MLB.com Columnist

Terence Moore

Tribe looks to follow in footsteps of KC, Cubs

Tribe looks to follow in footsteps of KC, Cubs

They were so close. The Indians moved within a pitch, a hit or a something last season of exorcising all of their ghosts from the distant and recent past, but they lost the World Series.

Still, there is hope for those in Tribe Nation that their guys will finish the job this time around. And, yes, they acquired Edwin Encarnacion, among the game's most dynamic sluggers, but here's the other thing: Three years ago, after the Royals fell just short of winning it all, they didn't feel sorry for themselves. They ended the next season with a World Series championship.

The Cubs did something similar. Remember?

I'm sure the Indians do.

In 2015, with talks of billy goat curses, Steve Bartman and more than 100 years of disappointment pounding their ears, the Cubs couldn't move past the National League Championship Series. Then came last year's World Series for the ages. During extra innings in Game 7, the Cubs became baseball's best team for a season for the first time in 108 years, and they did so against …

The Indians.

See where I'm going? I'm not saying the Indians will grab their first World Series championship since 1948 and only their third in history. I'm also not saying they won't. I'm just saying they have Encarnacion to combine with all of that other stuff to give them a splendid chance of doing so.

Suddenly, baseball has an epidemic of young teams tasting the big time. We saw it with Eric Hosmer, Lorenzo Cain, Alex Gordon and others for the Royals, and the likes of Anthony Rizzo, Kris Bryant and Addison Russell did much of the same for the Cubs.

The Indians have youthful players with impressive skills, ranging from Francisco Lindor and Jason Kipnis to Tyler Naquin and Jose Ramirez. They'll only improve now that they're hitting in a batting order that includes Encarnacion, who has averaged 39 home runs and 110 RBIs over the past five seasons. Just last year, he slammed 42 homers and drove in 127 RBIs for a Blue Jays team that was eliminated in the American League Championship Series by the Indians. So this first baseman/designated hitter is familiar with his new teammates, and he also knows about only getting "close" to a World Series championship, which means he wants to do better than that in a hurry.

Edwin: Indians have 'best chance' to win WS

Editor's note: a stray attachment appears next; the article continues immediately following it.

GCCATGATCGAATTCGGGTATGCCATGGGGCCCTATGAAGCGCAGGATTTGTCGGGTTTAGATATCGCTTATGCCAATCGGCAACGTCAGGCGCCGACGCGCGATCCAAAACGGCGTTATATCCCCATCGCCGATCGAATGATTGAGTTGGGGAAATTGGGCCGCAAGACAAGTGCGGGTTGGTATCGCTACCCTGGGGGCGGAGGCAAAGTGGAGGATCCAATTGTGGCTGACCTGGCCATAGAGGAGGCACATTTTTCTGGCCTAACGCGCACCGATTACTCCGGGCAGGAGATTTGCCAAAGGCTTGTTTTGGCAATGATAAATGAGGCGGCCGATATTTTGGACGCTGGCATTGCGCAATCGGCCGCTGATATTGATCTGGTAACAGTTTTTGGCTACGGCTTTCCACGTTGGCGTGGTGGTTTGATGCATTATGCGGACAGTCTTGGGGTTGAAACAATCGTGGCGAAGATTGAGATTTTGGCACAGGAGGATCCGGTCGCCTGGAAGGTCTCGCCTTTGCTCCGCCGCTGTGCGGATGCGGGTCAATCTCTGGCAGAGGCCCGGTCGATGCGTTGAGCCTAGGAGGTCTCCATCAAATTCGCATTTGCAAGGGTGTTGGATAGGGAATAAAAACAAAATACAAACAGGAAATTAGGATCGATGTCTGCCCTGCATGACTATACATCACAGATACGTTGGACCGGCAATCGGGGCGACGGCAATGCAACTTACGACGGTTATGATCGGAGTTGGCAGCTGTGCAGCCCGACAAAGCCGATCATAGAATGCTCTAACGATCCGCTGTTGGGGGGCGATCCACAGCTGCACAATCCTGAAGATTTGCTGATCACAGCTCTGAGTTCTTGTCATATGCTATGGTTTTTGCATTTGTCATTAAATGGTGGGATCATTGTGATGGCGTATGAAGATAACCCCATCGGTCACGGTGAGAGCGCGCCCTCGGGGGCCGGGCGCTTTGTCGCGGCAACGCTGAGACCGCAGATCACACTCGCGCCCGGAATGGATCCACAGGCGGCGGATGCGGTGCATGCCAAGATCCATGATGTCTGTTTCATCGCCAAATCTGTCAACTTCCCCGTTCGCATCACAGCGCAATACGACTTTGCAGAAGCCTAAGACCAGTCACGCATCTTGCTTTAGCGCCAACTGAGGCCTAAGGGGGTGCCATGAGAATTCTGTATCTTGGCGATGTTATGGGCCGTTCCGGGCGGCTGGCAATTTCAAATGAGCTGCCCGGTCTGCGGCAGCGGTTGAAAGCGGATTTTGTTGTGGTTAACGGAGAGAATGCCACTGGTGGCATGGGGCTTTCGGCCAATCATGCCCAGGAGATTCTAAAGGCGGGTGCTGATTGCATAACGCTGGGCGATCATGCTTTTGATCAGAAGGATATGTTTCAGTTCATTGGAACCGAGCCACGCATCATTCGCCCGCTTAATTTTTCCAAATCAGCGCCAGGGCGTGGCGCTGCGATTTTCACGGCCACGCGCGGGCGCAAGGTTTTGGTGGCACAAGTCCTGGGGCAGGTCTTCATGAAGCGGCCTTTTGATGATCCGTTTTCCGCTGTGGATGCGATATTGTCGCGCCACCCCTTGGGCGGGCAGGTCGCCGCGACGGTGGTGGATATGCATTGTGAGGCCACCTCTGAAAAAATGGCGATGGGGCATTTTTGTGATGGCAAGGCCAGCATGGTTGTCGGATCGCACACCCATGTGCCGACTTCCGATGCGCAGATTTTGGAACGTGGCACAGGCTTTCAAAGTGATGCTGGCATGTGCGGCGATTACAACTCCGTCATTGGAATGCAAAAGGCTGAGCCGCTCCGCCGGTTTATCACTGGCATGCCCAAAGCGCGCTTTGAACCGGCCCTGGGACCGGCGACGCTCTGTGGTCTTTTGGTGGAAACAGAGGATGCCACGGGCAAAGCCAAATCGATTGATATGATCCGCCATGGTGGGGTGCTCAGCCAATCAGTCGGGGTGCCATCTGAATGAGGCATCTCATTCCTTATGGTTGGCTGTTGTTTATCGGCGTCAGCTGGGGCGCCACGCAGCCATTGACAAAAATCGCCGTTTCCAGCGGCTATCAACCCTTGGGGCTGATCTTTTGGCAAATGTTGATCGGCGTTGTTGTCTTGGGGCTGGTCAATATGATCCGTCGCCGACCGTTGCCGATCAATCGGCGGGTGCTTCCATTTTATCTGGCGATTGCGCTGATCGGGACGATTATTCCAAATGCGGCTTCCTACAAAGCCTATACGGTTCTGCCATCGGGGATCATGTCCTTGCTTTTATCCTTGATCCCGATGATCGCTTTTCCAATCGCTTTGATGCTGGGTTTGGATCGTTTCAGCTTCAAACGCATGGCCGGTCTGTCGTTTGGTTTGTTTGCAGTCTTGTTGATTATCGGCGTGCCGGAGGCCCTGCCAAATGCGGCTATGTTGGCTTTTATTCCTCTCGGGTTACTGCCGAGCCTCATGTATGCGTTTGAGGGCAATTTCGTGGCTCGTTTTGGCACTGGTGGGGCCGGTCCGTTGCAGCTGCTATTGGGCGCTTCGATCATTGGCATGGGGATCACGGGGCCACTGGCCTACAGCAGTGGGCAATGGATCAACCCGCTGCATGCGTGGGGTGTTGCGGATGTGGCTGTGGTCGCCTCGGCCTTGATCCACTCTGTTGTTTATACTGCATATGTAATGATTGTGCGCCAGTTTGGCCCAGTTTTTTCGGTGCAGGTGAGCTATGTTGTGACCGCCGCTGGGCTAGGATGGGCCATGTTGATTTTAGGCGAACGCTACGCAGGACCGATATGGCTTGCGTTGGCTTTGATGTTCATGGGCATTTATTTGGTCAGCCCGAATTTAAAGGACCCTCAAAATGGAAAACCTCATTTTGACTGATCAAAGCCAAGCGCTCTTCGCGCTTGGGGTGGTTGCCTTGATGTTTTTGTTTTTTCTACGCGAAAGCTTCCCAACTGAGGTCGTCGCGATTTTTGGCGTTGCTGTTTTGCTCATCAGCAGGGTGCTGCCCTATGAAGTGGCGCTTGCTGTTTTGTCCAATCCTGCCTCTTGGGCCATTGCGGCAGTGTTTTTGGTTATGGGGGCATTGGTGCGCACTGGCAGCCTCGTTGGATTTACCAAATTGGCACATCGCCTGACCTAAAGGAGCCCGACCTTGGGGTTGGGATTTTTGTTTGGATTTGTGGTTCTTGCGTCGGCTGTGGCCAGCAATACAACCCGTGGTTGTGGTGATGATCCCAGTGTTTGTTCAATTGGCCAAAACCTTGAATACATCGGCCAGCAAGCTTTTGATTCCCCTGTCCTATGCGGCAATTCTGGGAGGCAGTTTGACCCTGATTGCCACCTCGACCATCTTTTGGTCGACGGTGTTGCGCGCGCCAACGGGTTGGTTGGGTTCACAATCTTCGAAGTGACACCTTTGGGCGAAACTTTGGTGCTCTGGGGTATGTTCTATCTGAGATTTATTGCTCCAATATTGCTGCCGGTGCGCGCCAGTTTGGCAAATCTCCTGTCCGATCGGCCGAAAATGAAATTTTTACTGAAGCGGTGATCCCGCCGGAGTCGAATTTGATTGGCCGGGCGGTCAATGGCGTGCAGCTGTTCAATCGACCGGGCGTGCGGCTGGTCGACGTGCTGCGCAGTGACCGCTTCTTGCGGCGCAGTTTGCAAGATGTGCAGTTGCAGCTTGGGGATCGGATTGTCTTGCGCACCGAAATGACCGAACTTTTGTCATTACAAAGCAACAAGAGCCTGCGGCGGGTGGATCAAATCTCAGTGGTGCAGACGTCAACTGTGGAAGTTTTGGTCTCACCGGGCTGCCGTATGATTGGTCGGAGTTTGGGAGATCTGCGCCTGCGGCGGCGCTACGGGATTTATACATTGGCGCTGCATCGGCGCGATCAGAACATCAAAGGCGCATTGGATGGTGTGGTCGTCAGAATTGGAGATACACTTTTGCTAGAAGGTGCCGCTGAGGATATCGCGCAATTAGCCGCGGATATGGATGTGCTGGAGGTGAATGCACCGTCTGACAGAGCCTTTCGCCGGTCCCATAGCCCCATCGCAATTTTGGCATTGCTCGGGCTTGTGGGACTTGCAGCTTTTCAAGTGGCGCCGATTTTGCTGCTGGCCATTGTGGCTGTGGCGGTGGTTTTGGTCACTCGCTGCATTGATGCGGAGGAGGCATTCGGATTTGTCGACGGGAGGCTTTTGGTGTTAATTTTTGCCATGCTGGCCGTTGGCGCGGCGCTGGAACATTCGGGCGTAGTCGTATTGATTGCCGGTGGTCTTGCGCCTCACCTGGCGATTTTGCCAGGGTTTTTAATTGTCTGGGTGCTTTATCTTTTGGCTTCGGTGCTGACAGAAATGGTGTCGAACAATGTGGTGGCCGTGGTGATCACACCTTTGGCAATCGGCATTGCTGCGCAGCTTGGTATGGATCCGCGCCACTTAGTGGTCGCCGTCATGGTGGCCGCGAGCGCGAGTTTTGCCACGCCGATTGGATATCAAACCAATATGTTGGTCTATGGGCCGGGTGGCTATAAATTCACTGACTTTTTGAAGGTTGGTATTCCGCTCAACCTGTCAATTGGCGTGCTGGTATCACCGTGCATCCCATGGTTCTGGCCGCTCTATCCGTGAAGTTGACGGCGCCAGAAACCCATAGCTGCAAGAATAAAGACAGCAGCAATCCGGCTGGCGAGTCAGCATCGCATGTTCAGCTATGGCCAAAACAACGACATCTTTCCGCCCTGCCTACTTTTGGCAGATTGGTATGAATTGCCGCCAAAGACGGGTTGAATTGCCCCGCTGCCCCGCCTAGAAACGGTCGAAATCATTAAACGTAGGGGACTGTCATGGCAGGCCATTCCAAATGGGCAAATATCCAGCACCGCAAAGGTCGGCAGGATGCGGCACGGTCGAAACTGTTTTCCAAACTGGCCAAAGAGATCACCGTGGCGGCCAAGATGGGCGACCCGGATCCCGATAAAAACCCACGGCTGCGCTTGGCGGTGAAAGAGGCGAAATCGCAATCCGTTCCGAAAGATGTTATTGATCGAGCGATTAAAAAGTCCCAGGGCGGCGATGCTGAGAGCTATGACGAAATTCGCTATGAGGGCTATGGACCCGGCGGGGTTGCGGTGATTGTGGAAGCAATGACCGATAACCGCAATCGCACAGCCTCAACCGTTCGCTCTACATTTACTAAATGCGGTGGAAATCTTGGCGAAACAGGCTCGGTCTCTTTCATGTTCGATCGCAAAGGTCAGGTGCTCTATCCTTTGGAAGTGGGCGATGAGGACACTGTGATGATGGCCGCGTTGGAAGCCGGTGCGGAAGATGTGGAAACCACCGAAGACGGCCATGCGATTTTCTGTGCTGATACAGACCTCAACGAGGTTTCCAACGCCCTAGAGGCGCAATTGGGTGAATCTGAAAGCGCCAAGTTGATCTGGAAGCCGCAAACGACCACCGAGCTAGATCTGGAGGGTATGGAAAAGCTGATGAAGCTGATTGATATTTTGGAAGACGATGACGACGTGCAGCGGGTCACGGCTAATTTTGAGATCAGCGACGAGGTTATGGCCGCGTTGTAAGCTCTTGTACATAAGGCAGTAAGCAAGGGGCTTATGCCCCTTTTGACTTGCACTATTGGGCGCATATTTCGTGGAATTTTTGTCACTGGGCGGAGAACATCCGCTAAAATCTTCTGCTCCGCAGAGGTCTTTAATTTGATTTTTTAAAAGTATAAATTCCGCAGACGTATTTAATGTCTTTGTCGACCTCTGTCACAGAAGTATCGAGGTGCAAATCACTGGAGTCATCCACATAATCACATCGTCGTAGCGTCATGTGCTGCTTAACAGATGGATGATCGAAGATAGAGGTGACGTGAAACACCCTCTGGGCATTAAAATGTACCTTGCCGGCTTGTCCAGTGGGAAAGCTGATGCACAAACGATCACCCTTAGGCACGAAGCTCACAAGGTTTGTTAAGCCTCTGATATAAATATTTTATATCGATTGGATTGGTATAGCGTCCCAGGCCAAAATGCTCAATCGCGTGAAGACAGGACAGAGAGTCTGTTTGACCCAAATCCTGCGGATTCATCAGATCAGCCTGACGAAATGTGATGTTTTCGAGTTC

In addition to Encarnacion, what also helps the Indians' cause for redemption is a pitching staff that should be whole again following a slew of injuries. For quality and quantity, few rotations in baseball match that of the Indians' Corey Kluber, Danny Salazar, Carlos Carrasco, Trevor Bauer and Josh Tomlin. The Indians needed every bit of that depth last season. In early September, Salazar left the rotation after he strained his pitching forearm, and several days later, Carrasco was sidelined by a line drive that damaged his pinkie finger.

The Indians made it to the World Series anyway.

As for the bullpen, Andrew Miller is among the game's best relievers, and he joined them last year after a July trade with the Yankees. He wasted no time helping the Indians' cause with his 4-0 record, 1.55 ERA, three saves and 46 strikeouts compared to two walks in 29 innings pitched.

Imagine Miller's numbers with the Indians for a full season. Better yet, imagine all of that goodness on the horizon for their bullpen, combined with that starting pitching and their offense featuring Encarnacion, those rising stars and outfielder Michael Brantley, their best player before he suffered a torn labrum in September 2015. Brantley spent 2015 hitting .310 with 15 homers, a Major League-high 45 doubles and 84 RBIs, but he played just 11 games last season.

You know the rest. Yep, the Indians still made the World Series, and that's greatly because of a common denominator for this team during the previous five seasons. His name is Terry Francona, their future Hall of Fame manager.

Nobody communicates with players better than Francona, and when you study his resume, you see a master of strategy. How else could he spend 16 seasons in the Major Leagues, winning 53 percent of the time along the way to two World Series championships and three AL pennants? Both of his titles came with a Red Sox franchise that hadn't discovered ways to handle the Curse of the Bambino in 86 years. Francona did so in 2004 during his first season in town, and then he did it again three years later.

He has a chance to continue his miracle work in northern Ohio. He already has guided the Indians to their first stretch of at least four consecutive winning seasons since they had seven straight from 1995-2001. The Indians grabbed a couple of pennants back then, in 1995 and '97, and this is just as impressive: From June 1995 to early April 2001, they set a Major League record with 455 consecutive sellouts at home.

The Indians have struggled at the gate in recent years, but their rebirth is contributing to a rejuvenated fan base. Soon after they signed Encarnacion just before Christmas, they sold beyond $1 million worth of tickets. The more packed you see Indians games this season, the more you'll see their players react to it all, and the more you'll see the Indians of 2017 resemble the Royals of 2015 and the Cubs of 2016.

Terence Moore is a columnist for MLB.com. This story was not subject to the approval of Major League Baseball or its clubs.